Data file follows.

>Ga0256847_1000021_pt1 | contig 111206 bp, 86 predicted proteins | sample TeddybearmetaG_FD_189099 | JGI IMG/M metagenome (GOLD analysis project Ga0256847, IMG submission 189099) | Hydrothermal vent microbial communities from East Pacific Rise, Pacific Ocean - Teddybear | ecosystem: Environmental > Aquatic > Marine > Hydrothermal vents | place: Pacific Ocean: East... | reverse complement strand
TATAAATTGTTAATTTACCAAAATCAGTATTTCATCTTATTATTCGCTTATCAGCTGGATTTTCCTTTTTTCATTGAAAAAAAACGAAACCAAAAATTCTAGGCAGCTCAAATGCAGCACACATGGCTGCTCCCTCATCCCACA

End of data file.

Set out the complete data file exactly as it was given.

>Ga0256847_1000021_pt1 | contig 111206 bp, 86 predicted proteins | sample TeddybearmetaG_FD_189099 | JGI IMG/M metagenome (GOLD analysis project Ga0256847, IMG submission 189099) | Hydrothermal vent microbial communities from East Pacific Rise, Pacific Ocean - Teddybear | ecosystem: Environmental > Aquatic > Marine > Hydrothermal vents | place: Pacific Ocean: East... | reverse complement strand
TATAAATTGTTAATTTACCAAAATCAGTATTTCATCTTATTATTCGCTTATCAGCTGGATTTTCCTTTTTTCATTGAAAAAAAACGAAACCAAAAATTCTAGGCAGCTCAAATGCAGCACACATGGCTGCTCCCTCATCCCACA